• For products delivered under ice: Product is completely surrounded by ice at the time of delivery;
  • For products delivered under chemical cooling media, such as gel packs: There is an adequate quantity of cooling media that remain frozen to have maintained product at 40°F (4.4°C) or below throughout transit; AND The internal temperature of the product at the time of delivery is 40°F (4.4°C) or below; 
  • For products delivered refrigerated (not frozen) with a transit time (including all time outside a controlled temperature environment) of 4 hours or less (optional control strategy): Time of transit does not exceed 4 hours; AND internal temperature of the product at the time of delivery does not exceed 40°F (4.4°C).
Also, in accordance with 21 CFR 123.6 (b)(2), firms may group kinds of fish and fishery products together, or group kinds of production methods together, if the food safety hazards, critical control points, critical limits, and procedures required to be identified are identical for all fish and fishery products so grouped or for all production methods so grouped. Your revised HACCP plans group multiple fish and fishery products and the grouped products do not have identical processes.
 
2.    You must implement the record keeping system that you listed in your HACCP plan, to comply with 21 CFR 123.6(b) and (c)(7). However, your firm did not record monitoring observations at the (b)(4)” and “(b)(4)” critical control points to control the food safety hazard of Clostridium botulinum growth and toxin formation listed in your HACCP plan for “Smoked Product & ready to eat products (caviar, seafood salads)”.
 
Specifically, during our inspection we found your firm did not record any receiving monitoring observations from at least August 1, 2014 to September 1, 2014 or any refrigerated storage monitoring observations from at least August 10, 2014 to August 30, 2014. During our inspection we observed in your refrigerated storage cooler, 30 packages of ready-to-eat refrigerated vacuum packed cold-smoked salmon which was received on or about August 26, 2014.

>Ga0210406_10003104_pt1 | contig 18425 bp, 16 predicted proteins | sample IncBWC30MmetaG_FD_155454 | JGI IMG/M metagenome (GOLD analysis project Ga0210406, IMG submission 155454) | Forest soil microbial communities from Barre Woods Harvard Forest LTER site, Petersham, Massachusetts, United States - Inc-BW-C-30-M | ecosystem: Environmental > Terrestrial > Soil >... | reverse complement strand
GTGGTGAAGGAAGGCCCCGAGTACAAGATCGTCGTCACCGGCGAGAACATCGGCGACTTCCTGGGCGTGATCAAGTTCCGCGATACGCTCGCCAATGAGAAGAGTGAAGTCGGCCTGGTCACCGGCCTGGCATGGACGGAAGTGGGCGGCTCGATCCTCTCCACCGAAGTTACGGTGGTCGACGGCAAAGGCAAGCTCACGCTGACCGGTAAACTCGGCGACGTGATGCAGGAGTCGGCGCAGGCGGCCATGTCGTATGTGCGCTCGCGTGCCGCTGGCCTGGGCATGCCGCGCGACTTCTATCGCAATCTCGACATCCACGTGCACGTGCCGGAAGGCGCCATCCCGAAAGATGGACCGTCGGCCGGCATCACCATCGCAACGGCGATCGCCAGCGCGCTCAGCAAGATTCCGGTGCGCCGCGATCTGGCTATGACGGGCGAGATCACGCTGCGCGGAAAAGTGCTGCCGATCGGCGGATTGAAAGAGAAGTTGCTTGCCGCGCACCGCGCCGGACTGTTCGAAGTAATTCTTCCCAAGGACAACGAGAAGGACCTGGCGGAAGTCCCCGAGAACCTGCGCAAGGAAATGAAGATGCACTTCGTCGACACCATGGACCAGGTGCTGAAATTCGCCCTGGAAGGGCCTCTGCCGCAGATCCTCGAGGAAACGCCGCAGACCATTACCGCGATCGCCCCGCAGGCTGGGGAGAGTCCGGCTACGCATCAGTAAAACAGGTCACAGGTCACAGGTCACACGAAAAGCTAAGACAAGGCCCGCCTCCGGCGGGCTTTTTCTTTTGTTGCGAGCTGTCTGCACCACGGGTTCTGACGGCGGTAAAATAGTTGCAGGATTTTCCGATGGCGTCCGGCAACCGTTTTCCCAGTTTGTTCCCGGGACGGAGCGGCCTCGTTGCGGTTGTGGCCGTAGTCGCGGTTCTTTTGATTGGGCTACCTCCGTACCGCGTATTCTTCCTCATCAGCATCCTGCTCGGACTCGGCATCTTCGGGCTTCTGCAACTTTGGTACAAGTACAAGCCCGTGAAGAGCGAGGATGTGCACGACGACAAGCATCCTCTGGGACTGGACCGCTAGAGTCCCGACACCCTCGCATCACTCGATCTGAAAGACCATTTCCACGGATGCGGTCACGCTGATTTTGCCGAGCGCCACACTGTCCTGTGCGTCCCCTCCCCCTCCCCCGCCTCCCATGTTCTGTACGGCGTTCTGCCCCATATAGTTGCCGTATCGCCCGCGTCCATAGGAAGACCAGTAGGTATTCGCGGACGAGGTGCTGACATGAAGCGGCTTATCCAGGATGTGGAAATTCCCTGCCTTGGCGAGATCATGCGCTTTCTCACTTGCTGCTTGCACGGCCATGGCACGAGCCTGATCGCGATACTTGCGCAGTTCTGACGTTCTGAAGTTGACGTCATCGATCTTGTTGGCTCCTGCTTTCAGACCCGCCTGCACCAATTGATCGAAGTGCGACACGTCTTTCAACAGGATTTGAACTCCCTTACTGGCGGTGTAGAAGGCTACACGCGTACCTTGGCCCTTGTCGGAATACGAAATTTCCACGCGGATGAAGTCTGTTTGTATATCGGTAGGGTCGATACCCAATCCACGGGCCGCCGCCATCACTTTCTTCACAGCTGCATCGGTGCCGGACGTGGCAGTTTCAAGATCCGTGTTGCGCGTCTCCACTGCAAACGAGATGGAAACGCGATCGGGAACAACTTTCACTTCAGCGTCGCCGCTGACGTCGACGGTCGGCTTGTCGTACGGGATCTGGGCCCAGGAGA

Your October 22, 2014 responseindicates that you will ensure that personnel are properly trained to conduct monitoring and record keeping functions when key firm management are not available. This observation was discussed with your firm during previous inspections and promises to correct were not implemented.
 
3.    You must take an appropriate corrective action when a deviation from a critical limit occurs, to comply with 21 CFR 123.7(a). However, your firm did not take a corrective action to control the food safety hazard of Clostridium botulinum growth and toxin formation when your refrigerated storage temperature for ready-to-eat refrigerated vacuum packed cold-smoked salmon deviated from your critical limit at the “(b)(4)” critical control point listed in your HACCP plan for “Smoked Product & ready to eat products (caviar, seafood salads)”.